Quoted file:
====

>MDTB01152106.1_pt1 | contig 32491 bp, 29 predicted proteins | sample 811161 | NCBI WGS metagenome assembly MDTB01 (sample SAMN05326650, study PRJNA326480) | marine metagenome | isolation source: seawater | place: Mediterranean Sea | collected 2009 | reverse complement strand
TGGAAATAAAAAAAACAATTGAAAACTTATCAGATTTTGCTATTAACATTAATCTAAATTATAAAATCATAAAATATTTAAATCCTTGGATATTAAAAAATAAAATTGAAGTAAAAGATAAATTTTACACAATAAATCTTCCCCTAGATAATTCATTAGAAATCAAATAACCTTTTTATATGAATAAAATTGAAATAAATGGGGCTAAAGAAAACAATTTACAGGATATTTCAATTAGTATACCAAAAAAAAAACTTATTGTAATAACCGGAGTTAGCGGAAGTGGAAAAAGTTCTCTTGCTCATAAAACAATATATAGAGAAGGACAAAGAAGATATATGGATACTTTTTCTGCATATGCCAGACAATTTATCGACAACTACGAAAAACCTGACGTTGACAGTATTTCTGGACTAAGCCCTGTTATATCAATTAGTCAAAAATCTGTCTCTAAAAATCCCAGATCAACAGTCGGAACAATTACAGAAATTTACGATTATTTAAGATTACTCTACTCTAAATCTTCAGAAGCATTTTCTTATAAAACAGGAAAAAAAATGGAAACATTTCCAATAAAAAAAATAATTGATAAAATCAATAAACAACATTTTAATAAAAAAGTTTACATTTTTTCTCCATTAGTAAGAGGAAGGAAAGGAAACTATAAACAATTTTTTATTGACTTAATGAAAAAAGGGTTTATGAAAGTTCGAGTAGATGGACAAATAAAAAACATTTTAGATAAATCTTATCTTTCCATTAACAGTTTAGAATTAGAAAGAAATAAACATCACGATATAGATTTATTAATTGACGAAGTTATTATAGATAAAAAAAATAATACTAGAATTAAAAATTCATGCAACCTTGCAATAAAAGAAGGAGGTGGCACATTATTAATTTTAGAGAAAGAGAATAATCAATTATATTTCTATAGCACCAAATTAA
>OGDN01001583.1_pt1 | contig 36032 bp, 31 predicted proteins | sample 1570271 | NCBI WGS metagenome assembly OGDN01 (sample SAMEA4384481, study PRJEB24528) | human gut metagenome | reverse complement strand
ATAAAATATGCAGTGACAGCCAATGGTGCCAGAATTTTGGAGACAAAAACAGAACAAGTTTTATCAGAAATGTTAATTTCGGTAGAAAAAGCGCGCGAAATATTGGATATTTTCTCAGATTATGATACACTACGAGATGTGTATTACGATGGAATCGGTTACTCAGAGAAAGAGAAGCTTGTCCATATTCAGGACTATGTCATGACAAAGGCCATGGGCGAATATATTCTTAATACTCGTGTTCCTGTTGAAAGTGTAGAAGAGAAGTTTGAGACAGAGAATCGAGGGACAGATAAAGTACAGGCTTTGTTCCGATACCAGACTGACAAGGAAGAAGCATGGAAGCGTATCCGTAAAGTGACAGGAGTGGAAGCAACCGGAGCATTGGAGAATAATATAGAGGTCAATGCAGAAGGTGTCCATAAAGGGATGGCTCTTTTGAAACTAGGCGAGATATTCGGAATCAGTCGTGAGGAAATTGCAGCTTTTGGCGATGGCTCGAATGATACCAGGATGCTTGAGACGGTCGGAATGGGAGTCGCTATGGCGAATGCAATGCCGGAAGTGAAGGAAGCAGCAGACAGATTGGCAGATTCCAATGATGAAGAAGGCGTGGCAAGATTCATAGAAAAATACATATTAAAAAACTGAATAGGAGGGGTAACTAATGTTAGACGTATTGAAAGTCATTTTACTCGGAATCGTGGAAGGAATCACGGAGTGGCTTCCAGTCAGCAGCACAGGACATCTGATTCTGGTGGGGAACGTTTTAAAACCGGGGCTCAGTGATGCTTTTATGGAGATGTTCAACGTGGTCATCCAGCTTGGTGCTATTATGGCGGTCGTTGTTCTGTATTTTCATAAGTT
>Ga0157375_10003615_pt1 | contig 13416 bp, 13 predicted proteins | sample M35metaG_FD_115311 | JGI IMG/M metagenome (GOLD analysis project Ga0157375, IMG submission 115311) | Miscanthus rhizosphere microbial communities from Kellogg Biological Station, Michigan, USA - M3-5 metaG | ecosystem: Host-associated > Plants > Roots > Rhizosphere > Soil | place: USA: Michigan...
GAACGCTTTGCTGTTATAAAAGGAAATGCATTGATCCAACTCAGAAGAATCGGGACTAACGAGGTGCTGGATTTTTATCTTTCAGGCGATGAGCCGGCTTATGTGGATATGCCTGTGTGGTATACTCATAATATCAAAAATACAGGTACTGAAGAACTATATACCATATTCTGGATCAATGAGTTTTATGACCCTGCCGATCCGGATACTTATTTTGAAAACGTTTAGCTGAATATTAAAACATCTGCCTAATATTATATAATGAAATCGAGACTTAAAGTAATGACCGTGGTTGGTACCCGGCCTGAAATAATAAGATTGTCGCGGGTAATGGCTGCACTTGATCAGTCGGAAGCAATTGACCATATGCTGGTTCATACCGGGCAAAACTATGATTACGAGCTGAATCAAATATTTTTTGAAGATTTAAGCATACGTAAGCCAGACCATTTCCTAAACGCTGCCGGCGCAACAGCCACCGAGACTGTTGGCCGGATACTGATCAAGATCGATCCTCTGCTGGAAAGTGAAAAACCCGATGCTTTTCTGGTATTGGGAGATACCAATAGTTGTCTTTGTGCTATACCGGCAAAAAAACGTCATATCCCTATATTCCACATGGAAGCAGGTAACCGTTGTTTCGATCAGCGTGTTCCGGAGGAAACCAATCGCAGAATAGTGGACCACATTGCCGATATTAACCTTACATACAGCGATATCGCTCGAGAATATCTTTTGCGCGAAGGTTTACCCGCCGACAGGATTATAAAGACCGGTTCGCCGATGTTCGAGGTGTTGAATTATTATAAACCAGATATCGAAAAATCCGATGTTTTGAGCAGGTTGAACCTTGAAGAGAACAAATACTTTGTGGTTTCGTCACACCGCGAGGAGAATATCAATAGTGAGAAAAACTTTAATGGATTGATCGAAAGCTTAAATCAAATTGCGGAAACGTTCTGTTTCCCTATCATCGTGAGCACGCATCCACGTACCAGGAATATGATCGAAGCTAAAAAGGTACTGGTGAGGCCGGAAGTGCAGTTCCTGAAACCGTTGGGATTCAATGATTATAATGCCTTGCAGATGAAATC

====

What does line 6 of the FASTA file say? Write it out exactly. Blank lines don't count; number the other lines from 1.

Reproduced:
GAACGCTTTGCTGTTATAAAAGGAAATGCATTGATCCAACTCAGAAGAATCGGGACTAACGAGGTGCTGGATTTTTATCTTTCAGGCGATGAGCCGGCTTATGTGGATATGCCTGTGTGGTATACTCATAATATCAAAAATACAGGTACTGAAGAACTATATACCATATTCTGGATCAATGAGTTTTATGACCCTGCCGATCCGGATACTTATTTTGAAAACGTTTAGCTGAATATTAAAACATCTGCCTAATATTATATAATGAAATCGAGACTTAAAGTAATGACCGTGGTTGGTACCCGGCCTGAAATAATAAGATTGTCGCGGGTAATGGCTGCACTTGATCAGTCGGAAGCAATTGACCATATGCTGGTTCATACCGGGCAAAACTATGATTACGAGCTGAATCAAATATTTTTTGAAGATTTAAGCATACGTAAGCCAGACCATTTCCTAAACGCTGCCGGCGCAACAGCCACCGAGACTGTTGGCCGGATACTGATCAAGATCGATCCTCTGCTGGAAAGTGAAAAACCCGATGCTTTTCTGGTATTGGGAGATACCAATAGTTGTCTTTGTGCTATACCGGCAAAAAAACGTCATATCCCTATATTCCACATGGAAGCAGGTAACCGTTGTTTCGATCAGCGTGTTCCGGAGGAAACCAATCGCAGAATAGTGGACCACATTGCCGATATTAACCTTACATACAGCGATATCGCTCGAGAATATCTTTTGCGCGAAGGTTTACCCGCCGACAGGATTATAAAGACCGGTTCGCCGATGTTCGAGGTGTTGAATTATTATAAACCAGATATCGAAAAATCCGATGTTTTGAGCAGGTTGAACCTTGAAGAGAACAAATACTTTGTGGTTTCGTCACACCGCGAGGAGAATATCAATAGTGAGAAAAACTTTAATGGATTGATCGAAAGCTTAAATCAAATTGCGGAAACGTTCTGTTTCCCTATCATCGTGAGCACGCATCCACGTACCAGGAATATGATCGAAGCTAAAAAGGTACTGGTGAGGCCGGAAGTGCAGTTCCTGAAACCGTTGGGATTCAATGATTATAATGCCTTGCAGATGAAATC